September 21 is a particularly evocative day in Philippine history. Back in 1971, the late Filipino dictator Ferdinand Marcos declared Martial Law on this day, placing the country under emergency powers, which was followed by death and torture of thousands of political opponents and activists.
Marcos reportedly tried to justify his Martial Law after a terror attack in Plaza Miranda in August of that year. The dictatorship lasted until 1986 amid massive public protests, later dubbed as “People Power” revolution.
Fifteen years after, another Filipino president, Joseph Estrada, was toppled in a second “People Power” revolution, largely led by the urban middle class, who were enraged by the populist president’s corruption and misbehavior in office. Today, Duterte’s critics claim that he is an eerily familiar melange of Marcos and Estrada – a populist autocrat, who is bent on undermining the country’s hard-fought democratic institutions.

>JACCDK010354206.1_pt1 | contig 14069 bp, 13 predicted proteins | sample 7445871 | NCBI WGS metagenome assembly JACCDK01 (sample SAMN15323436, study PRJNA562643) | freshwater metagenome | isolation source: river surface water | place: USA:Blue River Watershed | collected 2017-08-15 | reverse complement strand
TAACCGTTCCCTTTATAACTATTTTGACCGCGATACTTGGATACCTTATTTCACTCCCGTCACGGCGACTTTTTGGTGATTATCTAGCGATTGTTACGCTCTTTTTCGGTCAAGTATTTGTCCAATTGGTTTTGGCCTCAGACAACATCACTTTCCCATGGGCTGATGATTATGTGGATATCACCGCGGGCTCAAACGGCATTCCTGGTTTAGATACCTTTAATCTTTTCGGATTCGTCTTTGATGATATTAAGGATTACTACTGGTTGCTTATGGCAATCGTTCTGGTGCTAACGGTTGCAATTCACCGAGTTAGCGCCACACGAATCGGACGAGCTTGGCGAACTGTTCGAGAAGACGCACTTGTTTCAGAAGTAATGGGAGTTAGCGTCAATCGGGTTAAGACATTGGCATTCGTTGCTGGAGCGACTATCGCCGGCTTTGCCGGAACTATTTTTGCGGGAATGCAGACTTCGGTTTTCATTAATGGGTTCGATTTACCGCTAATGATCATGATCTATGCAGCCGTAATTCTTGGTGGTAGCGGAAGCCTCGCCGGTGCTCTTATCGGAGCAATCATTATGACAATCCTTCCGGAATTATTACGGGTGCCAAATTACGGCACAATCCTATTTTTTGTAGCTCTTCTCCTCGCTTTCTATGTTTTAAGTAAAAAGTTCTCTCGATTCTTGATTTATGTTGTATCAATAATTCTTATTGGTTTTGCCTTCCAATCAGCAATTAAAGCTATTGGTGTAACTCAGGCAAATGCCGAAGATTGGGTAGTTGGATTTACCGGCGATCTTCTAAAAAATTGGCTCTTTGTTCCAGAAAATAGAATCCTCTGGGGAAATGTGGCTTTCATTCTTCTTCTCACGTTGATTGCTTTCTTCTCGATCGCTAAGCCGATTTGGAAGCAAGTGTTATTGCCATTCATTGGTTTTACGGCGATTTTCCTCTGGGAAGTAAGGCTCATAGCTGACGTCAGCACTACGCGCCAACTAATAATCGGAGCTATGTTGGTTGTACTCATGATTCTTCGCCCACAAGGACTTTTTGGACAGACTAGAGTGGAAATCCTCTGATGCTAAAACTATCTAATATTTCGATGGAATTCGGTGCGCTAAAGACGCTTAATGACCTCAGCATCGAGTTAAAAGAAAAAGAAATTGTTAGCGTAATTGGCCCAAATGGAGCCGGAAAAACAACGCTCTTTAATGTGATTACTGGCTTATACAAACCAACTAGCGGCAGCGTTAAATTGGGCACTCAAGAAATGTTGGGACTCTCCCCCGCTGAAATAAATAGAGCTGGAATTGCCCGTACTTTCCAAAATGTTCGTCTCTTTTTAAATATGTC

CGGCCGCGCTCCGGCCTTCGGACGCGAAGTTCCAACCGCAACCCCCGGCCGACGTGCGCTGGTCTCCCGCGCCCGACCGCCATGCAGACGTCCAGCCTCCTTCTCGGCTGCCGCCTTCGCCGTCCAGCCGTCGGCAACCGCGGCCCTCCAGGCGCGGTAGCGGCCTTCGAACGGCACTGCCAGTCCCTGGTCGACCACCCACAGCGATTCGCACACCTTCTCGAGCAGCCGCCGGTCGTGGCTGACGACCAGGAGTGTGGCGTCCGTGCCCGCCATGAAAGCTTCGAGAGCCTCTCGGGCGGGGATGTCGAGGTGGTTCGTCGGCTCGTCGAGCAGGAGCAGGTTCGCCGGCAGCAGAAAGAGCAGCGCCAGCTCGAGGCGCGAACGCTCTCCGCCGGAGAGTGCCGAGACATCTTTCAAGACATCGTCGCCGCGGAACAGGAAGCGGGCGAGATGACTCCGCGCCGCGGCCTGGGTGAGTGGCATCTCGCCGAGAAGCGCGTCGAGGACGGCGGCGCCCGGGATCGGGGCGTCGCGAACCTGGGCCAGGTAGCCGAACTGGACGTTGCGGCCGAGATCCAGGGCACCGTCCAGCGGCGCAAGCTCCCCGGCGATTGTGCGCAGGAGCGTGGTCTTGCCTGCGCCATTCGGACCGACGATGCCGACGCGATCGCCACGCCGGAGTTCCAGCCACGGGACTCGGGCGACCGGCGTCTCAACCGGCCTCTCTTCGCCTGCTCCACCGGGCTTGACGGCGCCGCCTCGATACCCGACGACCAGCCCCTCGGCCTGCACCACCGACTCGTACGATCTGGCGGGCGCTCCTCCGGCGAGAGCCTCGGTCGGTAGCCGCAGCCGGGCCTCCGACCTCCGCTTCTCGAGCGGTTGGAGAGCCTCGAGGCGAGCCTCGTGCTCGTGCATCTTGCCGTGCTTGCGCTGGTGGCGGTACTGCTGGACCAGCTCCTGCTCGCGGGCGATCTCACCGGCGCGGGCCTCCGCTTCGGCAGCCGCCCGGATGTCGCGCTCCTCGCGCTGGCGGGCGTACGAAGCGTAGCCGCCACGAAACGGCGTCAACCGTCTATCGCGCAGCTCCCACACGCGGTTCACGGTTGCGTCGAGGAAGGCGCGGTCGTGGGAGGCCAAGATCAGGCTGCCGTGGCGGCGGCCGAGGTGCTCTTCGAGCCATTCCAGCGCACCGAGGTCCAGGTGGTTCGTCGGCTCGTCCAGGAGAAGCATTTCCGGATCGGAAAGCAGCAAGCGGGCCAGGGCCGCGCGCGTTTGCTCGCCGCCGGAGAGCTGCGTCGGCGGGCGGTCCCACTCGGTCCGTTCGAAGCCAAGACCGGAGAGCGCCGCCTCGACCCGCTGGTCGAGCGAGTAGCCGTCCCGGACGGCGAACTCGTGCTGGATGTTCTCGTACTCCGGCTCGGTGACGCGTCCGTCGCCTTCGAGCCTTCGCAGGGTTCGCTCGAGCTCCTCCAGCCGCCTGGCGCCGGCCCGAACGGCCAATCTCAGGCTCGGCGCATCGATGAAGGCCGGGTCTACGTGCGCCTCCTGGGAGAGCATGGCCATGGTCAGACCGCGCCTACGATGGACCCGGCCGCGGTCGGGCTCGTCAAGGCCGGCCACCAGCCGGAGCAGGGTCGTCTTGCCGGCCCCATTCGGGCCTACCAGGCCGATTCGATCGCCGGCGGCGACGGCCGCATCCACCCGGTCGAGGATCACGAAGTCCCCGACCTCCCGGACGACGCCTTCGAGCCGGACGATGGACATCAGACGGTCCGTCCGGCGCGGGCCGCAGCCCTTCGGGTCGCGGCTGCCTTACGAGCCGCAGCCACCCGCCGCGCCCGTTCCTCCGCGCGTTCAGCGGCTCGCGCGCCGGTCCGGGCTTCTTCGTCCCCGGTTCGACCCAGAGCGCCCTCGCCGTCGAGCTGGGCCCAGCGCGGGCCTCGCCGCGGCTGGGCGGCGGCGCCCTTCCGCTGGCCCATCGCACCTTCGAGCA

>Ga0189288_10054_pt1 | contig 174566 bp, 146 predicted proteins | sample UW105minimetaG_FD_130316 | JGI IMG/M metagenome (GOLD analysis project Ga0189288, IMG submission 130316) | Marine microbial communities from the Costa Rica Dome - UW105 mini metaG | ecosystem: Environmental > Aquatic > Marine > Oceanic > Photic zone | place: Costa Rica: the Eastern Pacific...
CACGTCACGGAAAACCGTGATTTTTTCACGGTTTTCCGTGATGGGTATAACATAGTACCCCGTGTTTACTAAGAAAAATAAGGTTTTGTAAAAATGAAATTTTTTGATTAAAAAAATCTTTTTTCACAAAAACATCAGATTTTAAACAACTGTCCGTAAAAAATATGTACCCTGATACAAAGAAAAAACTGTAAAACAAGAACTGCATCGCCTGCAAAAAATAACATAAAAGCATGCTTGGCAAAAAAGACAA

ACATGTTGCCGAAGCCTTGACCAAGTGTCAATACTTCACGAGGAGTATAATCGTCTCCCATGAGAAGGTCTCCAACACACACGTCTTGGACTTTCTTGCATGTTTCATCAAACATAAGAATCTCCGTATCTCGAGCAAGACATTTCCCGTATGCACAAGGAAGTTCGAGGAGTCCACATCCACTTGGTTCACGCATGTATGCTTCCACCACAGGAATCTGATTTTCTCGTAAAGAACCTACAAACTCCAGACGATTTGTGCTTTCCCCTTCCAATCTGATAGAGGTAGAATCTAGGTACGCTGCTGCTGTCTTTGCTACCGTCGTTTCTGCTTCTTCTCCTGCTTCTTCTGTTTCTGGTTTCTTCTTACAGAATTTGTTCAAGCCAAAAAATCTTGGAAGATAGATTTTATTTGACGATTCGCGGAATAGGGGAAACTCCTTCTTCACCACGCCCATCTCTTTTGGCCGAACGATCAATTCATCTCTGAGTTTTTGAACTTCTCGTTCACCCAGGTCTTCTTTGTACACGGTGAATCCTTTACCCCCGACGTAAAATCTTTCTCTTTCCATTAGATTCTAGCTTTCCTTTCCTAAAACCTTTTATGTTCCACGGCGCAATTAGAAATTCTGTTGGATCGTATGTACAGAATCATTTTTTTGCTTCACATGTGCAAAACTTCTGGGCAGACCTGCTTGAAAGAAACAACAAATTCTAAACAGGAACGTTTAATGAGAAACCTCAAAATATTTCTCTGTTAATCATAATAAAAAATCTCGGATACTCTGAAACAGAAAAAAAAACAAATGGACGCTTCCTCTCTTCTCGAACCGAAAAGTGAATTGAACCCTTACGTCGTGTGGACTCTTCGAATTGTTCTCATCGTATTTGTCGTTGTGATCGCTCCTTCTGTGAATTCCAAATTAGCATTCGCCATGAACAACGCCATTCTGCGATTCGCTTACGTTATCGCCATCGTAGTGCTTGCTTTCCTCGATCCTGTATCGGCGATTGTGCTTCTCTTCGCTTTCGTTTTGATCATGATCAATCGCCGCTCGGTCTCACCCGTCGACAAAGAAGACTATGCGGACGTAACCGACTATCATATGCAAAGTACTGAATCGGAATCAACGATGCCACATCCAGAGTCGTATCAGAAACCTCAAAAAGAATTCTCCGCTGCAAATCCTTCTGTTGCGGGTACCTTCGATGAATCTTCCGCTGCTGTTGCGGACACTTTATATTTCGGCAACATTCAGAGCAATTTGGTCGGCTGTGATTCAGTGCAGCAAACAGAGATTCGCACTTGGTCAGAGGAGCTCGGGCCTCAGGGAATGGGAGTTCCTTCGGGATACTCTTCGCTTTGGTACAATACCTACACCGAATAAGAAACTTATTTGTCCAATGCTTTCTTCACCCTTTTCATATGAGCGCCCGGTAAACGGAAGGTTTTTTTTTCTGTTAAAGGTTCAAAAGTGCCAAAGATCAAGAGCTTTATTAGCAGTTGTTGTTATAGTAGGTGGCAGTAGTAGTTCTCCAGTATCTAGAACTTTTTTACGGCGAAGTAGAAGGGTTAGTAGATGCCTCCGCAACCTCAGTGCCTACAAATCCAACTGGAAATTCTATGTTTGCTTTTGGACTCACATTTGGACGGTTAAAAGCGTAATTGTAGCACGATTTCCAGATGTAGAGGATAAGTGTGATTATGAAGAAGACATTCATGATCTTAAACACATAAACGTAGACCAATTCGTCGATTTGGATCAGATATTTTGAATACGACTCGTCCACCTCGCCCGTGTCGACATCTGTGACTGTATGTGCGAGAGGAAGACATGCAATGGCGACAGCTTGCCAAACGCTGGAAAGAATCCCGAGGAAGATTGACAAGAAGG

The opposition Liberal Party, the Catholic Church, and civil society groups have also stepped up their pressure on Duterte, calling for an end to his bloody campaign against drug suspects.
Days ahead of the Martial Law commemoration, Duterte’s Spokesman Ernesto Abella nonchalantly suggested that Duterte may declare nationwide Martial Law if the September 21 protests lead “to anarchy and disrupts the civilian government.”
Earlier, Defence Secretary Delfin Lorenzana warned that “if the Left [communists] will try to have a massive protest, they will start burning (things) on the streets, they will disrupt the country, then [we] might [declare Martial Law]” nationwide.